Elegant, startling, and universal in its applications, The Black Swan will change the way you look at the world. Taleb is a vastly entertaining writer, with wit, irreverence, and unusual stories to tell. He has a polymathic command of subjects ranging from cognitive science to business to probability theory. The Black Swan is a landmark book-itself a black swan.

Praise for Nassim Nicholas Taleb

"The most prophetic voice of all."-GQ

Praise for The Black Swan

"[A book] that altered modern thinking."-The Times (London)

"A masterpiece."-Chris Anderson, editor in chief of Wired, author of The Long Tail

"Idiosyncratically brilliant."-Niall Ferguson, Los Angeles Times

"The Black Swan changed my view of how the world works."-Daniel Kahneman, Nobel laureate

"[Taleb writes] in a style that owes as much to Stephen Colbert as it does to Michel de Montaigne. . . . We eagerly romp with him through the follies of confirmation bias [and] narrative fallacy."-The Wall Street Journal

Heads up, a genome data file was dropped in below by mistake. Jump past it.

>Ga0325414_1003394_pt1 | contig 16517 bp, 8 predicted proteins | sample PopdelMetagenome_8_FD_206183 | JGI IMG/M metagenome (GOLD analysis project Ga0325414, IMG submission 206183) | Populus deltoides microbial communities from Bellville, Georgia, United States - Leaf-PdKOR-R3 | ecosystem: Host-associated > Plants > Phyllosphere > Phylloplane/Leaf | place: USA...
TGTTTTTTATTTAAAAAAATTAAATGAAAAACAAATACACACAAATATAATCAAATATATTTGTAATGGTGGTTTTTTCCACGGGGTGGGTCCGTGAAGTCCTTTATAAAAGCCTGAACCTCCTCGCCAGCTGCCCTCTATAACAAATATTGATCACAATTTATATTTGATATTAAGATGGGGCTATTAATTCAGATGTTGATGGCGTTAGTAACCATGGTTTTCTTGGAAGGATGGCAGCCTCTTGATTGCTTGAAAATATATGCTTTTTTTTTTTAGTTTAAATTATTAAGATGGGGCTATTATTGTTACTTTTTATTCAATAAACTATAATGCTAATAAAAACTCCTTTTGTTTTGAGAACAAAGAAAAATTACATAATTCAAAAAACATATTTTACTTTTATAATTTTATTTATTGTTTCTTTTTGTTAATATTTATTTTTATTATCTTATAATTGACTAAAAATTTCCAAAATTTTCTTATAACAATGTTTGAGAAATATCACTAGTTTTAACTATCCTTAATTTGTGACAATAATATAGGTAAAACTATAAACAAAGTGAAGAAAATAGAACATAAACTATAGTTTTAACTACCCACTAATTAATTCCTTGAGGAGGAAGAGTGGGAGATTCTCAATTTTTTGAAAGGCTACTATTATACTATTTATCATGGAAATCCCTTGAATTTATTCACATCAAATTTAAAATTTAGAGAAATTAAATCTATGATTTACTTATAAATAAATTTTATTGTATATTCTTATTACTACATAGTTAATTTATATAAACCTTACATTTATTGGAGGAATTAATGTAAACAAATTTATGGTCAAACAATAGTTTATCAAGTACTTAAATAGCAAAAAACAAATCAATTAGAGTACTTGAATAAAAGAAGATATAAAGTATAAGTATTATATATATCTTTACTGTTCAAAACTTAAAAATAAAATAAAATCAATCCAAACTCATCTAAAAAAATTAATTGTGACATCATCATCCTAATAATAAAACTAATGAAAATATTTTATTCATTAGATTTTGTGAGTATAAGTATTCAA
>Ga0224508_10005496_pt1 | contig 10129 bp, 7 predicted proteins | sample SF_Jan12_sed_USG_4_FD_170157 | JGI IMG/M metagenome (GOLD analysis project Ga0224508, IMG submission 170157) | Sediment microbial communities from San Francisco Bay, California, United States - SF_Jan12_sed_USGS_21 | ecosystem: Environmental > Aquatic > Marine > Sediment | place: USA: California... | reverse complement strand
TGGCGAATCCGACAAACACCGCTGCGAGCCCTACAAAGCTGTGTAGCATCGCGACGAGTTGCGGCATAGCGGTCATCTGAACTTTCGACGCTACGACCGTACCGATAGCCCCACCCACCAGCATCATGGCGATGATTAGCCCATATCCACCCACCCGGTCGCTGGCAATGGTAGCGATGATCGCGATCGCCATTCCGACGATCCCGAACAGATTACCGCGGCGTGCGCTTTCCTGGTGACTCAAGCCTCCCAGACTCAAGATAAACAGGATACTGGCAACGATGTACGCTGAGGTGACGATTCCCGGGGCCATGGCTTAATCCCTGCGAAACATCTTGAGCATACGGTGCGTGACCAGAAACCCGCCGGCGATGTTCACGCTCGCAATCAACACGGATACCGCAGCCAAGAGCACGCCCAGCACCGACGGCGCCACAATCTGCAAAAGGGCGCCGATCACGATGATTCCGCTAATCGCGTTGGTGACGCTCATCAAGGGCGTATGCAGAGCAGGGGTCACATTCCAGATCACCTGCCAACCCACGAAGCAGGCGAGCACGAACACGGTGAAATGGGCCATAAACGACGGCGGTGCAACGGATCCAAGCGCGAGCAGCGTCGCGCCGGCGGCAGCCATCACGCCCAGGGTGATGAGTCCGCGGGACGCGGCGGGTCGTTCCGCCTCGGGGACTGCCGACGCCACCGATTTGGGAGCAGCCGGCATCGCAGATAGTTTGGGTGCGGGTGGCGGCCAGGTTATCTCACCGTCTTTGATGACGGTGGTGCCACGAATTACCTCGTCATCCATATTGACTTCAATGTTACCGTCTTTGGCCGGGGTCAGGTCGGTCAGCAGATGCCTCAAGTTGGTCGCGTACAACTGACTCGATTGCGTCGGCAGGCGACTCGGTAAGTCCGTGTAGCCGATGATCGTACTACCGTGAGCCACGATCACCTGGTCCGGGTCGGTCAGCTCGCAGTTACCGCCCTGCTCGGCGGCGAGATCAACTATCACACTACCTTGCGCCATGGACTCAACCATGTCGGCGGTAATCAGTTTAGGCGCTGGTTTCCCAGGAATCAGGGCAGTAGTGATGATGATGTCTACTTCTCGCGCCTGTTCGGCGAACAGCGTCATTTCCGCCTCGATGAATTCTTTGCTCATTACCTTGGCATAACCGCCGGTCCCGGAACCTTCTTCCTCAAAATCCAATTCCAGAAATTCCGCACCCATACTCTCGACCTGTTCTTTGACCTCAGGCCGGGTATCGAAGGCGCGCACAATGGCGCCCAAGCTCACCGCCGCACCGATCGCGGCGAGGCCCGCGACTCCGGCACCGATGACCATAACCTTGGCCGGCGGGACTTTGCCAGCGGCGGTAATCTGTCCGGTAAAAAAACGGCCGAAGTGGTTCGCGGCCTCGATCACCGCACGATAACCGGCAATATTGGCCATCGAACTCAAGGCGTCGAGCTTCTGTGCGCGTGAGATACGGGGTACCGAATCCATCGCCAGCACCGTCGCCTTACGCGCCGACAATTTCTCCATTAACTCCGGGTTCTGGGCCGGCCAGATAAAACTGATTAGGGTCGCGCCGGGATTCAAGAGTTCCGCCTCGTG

"Hugely enjoyable-compelling . . . easy to dip into."-Financial Times

"Engaging . . . The Black Swan has appealing cheek and admirable ambition."-The New York Times Book Review
Rezension
Praise for Nassim Nicholas Taleb

"The most prophetic voice of all."-GQ

Praise for The Black Swan

"[A book] that altered modern thinking."-The Times (London)

"A masterpiece."-Chris Anderson, editor in chief of Wired, author of The Long Tail

"Idiosyncratically brilliant."-Niall Ferguson, Los Angeles Times

"The Black Swan changed my view of how the world works."-Daniel Kahneman, Nobel laureate

"[Taleb writes] in a style that owes as much to Stephen Colbert as it does to Michel de Montaigne. . . . We eagerly romp with him through the follies of confirmation bias [and] narrative fallacy."-The Wall Street Journal

"Hugely enjoyable-compelling . . . easy to dip into."-Financial Times

"Engaging . . . The Black Swan has appealing cheek and admirable ambition."-The New York Times Book Review